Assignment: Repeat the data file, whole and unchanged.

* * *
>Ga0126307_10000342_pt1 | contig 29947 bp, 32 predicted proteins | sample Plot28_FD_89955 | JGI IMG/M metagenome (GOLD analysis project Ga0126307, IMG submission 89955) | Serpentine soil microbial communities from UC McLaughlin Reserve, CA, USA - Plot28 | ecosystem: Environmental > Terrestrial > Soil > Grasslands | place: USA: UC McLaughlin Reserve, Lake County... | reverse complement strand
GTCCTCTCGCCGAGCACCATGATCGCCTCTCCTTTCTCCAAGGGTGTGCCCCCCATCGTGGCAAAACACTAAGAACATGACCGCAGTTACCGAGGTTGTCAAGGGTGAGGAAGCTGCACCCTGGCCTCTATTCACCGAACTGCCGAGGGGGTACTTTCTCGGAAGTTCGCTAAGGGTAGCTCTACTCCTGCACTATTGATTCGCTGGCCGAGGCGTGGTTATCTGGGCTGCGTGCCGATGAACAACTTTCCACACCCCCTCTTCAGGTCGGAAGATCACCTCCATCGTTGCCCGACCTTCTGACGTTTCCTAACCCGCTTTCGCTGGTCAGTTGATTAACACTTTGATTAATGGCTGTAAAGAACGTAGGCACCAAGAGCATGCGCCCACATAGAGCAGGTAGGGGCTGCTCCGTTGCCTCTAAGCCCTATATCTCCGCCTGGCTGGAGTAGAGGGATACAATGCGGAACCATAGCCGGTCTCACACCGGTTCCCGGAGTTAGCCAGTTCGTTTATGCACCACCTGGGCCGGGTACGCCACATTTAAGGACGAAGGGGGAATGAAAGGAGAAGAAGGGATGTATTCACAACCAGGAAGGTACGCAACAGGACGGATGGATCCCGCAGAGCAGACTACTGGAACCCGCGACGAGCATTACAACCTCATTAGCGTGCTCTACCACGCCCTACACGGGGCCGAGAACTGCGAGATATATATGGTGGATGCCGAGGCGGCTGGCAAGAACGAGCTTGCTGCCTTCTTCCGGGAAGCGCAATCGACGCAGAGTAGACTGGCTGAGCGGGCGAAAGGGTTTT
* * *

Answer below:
>Ga0126307_10000342_pt1 | contig 29947 bp, 32 predicted proteins | sample Plot28_FD_89955 | JGI IMG/M metagenome (GOLD analysis project Ga0126307, IMG submission 89955) | Serpentine soil microbial communities from UC McLaughlin Reserve, CA, USA - Plot28 | ecosystem: Environmental > Terrestrial > Soil > Grasslands | place: USA: UC McLaughlin Reserve, Lake County... | reverse complement strand
GTCCTCTCGCCGAGCACCATGATCGCCTCTCCTTTCTCCAAGGGTGTGCCCCCCATCGTGGCAAAACACTAAGAACATGACCGCAGTTACCGAGGTTGTCAAGGGTGAGGAAGCTGCACCCTGGCCTCTATTCACCGAACTGCCGAGGGGGTACTTTCTCGGAAGTTCGCTAAGGGTAGCTCTACTCCTGCACTATTGATTCGCTGGCCGAGGCGTGGTTATCTGGGCTGCGTGCCGATGAACAACTTTCCACACCCCCTCTTCAGGTCGGAAGATCACCTCCATCGTTGCCCGACCTTCTGACGTTTCCTAACCCGCTTTCGCTGGTCAGTTGATTAACACTTTGATTAATGGCTGTAAAGAACGTAGGCACCAAGAGCATGCGCCCACATAGAGCAGGTAGGGGCTGCTCCGTTGCCTCTAAGCCCTATATCTCCGCCTGGCTGGAGTAGAGGGATACAATGCGGAACCATAGCCGGTCTCACACCGGTTCCCGGAGTTAGCCAGTTCGTTTATGCACCACCTGGGCCGGGTACGCCACATTTAAGGACGAAGGGGGAATGAAAGGAGAAGAAGGGATGTATTCACAACCAGGAAGGTACGCAACAGGACGGATGGATCCCGCAGAGCAGACTACTGGAACCCGCGACGAGCATTACAACCTCATTAGCGTGCTCTACCACGCCCTACACGGGGCCGAGAACTGCGAGATATATATGGTGGATGCCGAGGCGGCTGGCAAGAACGAGCTTGCTGCCTTCTTCCGGGAAGCGCAATCGACGCAGAGTAGACTGGCTGAGCGGGCGAAAGGGTTTT